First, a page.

Yes, it’s true that those elements appear quite a lot, but not always. There are projects that look for aesthetics and beauty without too much of a script and others that are centred in concrete ideas to develop them. The second thing is the ideal one, but sometimes the best way of helping in a project that isn’t your own is focusing on what the person is trying to say. It depends on a lot of things: friendship is one of them: there’s rarely ever money in interesting projects, they’re done just because of friendship, to enjoy yourself. So the elements change depending on whom you work with.

Crunchy perversion. An interview with Daniel Alonso – O Production Company
Crunchy perversion. An interview with Daniel Alonso – O Production Company
Crunchy perversion. An interview with Daniel Alonso – O Production Company
Crunchy perversion. An interview with Daniel Alonso – O Production Company
Crunchy perversion. An interview with Daniel Alonso – O Production Company
Crunchy perversion. An interview with Daniel Alonso – O Production Company
Crunchy perversion. An interview with Daniel Alonso – O Production Company

Could this other formula be true as well: stale traditions + pop?
It could be too, yes. Here in Andalucía there’s a lot of that; a lot of kitsch flamenco and old stale covers. It’s so close to us that I guess it’s an influence. It’s our way of digesting our surroundings and enjoying them. At the end you end up liking everybody… or almost!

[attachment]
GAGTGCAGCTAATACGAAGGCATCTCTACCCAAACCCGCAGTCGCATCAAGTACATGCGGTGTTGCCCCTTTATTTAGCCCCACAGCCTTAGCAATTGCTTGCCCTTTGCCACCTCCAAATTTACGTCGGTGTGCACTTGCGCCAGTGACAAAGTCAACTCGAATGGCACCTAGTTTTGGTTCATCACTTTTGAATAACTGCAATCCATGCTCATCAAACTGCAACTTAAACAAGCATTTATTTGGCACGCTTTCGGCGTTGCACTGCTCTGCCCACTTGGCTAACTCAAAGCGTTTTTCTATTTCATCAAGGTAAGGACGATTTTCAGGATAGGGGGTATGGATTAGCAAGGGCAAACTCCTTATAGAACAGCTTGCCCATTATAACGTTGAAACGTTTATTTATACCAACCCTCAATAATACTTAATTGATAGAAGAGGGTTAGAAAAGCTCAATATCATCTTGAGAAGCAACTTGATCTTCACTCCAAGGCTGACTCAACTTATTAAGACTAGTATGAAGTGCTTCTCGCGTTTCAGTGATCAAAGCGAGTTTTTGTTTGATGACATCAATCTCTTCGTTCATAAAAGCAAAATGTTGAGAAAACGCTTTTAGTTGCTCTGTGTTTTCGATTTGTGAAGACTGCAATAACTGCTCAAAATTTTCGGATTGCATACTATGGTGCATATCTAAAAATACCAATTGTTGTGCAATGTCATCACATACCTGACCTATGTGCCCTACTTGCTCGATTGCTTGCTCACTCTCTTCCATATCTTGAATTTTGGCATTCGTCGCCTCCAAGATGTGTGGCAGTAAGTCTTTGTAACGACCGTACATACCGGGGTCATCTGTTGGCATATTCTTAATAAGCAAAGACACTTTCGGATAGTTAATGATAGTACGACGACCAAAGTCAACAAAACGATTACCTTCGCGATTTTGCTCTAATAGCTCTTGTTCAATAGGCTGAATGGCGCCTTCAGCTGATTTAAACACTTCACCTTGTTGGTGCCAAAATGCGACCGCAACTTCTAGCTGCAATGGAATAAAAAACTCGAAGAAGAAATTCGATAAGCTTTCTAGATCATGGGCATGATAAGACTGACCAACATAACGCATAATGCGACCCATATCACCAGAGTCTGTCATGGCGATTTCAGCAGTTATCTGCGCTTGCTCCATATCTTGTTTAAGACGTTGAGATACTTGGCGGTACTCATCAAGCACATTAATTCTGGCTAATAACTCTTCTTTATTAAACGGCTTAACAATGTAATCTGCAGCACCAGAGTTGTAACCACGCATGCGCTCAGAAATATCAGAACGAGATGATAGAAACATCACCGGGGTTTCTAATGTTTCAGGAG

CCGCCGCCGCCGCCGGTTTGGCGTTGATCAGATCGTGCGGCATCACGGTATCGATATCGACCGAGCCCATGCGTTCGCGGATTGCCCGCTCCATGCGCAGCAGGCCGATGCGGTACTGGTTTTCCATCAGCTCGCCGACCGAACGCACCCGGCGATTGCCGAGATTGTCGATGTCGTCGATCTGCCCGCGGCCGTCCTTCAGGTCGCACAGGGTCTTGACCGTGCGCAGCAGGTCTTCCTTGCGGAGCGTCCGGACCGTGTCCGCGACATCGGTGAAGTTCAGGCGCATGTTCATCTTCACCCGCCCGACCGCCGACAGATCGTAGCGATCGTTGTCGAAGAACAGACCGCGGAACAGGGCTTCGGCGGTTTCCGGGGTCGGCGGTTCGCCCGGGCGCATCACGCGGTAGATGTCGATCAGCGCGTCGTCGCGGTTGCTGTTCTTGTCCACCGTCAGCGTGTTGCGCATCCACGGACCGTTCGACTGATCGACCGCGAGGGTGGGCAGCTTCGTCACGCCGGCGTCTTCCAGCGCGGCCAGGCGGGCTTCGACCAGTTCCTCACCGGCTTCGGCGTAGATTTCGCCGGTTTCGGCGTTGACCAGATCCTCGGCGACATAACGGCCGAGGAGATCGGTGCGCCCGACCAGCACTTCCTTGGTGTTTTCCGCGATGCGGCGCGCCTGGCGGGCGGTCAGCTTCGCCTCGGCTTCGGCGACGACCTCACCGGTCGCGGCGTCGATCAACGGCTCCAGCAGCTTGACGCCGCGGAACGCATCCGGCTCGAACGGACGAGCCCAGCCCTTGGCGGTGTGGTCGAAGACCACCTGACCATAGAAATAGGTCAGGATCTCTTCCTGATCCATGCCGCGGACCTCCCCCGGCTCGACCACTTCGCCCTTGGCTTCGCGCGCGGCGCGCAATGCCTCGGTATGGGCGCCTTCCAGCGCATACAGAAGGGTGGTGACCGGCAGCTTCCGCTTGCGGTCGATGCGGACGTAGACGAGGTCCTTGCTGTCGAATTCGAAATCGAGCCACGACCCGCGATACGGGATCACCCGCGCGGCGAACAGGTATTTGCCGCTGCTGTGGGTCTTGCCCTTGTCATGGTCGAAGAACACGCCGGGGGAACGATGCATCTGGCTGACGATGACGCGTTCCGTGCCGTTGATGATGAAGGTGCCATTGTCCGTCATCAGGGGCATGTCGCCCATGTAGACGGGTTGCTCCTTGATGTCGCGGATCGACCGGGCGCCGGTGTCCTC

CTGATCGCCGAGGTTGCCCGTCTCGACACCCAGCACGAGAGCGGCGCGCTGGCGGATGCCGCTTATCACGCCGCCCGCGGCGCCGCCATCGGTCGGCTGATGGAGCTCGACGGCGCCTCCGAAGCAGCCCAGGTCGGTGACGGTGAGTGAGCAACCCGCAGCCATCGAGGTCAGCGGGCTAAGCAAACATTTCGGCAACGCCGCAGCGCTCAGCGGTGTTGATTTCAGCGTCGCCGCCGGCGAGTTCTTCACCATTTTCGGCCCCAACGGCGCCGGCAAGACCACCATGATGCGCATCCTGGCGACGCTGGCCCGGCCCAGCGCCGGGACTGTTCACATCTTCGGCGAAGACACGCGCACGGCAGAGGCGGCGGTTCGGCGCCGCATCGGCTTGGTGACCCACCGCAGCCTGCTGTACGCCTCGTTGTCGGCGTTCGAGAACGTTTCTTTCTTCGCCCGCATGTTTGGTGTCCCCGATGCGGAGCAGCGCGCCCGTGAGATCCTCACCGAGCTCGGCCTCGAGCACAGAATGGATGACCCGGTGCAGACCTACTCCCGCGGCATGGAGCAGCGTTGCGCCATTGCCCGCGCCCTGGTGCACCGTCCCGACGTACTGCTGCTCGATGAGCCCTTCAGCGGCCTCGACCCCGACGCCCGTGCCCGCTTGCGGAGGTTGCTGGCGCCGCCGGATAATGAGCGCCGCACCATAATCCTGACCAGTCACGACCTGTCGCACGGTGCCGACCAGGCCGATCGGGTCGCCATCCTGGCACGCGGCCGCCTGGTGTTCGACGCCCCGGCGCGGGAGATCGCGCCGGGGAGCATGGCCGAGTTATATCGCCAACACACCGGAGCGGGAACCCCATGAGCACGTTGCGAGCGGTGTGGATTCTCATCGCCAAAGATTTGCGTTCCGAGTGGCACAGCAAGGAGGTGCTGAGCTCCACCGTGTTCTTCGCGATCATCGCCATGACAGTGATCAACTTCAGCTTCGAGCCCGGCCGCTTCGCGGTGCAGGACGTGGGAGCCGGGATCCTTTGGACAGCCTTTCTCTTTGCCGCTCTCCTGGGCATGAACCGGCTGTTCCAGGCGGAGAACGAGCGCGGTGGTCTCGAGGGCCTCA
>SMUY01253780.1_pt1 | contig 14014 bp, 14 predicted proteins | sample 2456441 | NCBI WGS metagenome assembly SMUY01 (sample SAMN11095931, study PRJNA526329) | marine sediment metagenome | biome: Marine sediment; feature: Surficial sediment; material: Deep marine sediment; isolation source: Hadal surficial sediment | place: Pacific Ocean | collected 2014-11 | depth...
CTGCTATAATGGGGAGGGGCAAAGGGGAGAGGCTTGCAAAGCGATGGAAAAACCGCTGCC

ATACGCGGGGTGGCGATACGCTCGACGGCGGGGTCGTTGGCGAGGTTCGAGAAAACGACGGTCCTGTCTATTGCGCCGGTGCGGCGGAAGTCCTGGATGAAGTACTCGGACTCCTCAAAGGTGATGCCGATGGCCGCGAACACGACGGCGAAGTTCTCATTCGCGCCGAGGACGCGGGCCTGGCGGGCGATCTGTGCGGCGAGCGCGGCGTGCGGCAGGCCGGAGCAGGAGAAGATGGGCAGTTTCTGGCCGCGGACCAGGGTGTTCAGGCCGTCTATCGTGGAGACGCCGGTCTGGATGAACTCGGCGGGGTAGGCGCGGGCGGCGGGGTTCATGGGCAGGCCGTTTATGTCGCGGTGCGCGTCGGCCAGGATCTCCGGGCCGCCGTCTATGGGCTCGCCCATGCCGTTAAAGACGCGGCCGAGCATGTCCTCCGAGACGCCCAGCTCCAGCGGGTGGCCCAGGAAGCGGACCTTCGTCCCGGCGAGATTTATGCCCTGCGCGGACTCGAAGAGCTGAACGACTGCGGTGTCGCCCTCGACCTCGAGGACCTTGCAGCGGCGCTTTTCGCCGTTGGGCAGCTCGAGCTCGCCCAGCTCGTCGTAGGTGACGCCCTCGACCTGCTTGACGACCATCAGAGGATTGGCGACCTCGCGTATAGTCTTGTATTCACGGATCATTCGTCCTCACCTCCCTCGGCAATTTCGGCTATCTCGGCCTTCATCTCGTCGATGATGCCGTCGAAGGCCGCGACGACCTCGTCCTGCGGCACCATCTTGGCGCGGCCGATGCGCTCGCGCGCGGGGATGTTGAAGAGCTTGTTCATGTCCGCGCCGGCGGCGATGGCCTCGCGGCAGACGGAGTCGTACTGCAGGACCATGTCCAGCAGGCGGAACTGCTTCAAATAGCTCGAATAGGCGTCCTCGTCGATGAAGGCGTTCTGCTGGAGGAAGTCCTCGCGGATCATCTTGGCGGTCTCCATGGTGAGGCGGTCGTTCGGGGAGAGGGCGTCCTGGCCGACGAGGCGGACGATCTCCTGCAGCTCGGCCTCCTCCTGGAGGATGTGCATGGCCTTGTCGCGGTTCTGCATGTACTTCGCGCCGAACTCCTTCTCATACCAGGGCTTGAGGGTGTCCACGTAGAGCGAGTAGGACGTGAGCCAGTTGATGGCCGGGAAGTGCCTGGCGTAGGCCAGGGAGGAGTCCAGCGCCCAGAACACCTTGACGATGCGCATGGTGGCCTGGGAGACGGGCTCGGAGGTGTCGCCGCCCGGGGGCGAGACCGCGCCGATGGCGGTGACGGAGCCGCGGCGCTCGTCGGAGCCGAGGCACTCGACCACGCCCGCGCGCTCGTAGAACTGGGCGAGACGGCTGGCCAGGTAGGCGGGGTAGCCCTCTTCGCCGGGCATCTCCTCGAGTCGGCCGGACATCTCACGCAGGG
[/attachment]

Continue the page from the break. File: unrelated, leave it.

And this one: familiar references + crunchy perversion?
I’d even call it Crocanti Perversion.

Do you think that popular culture icons are there, precisely, to be manipulated, to play around with them?
It’s one of the best uses one can make of culture. And, besides, culture itself is a remix… and a collaboration, it’s all very Creative Commons, or underground, or countercultural, do it yourself, etc. Here we have many important aspects.

Remix is in day-to-day life, in jokes, in Whatsapp images, in music, in playlists, in magazines, bands, blogs, festivals… We all remix and try to add a certain personal point of view if we can, some original touch. But it’s all a remix and authorship is always shared.

It’s true that it’s a game, as you say, but I also think that it’s an important and useful game. It doesn’t need to be high culture for it to work.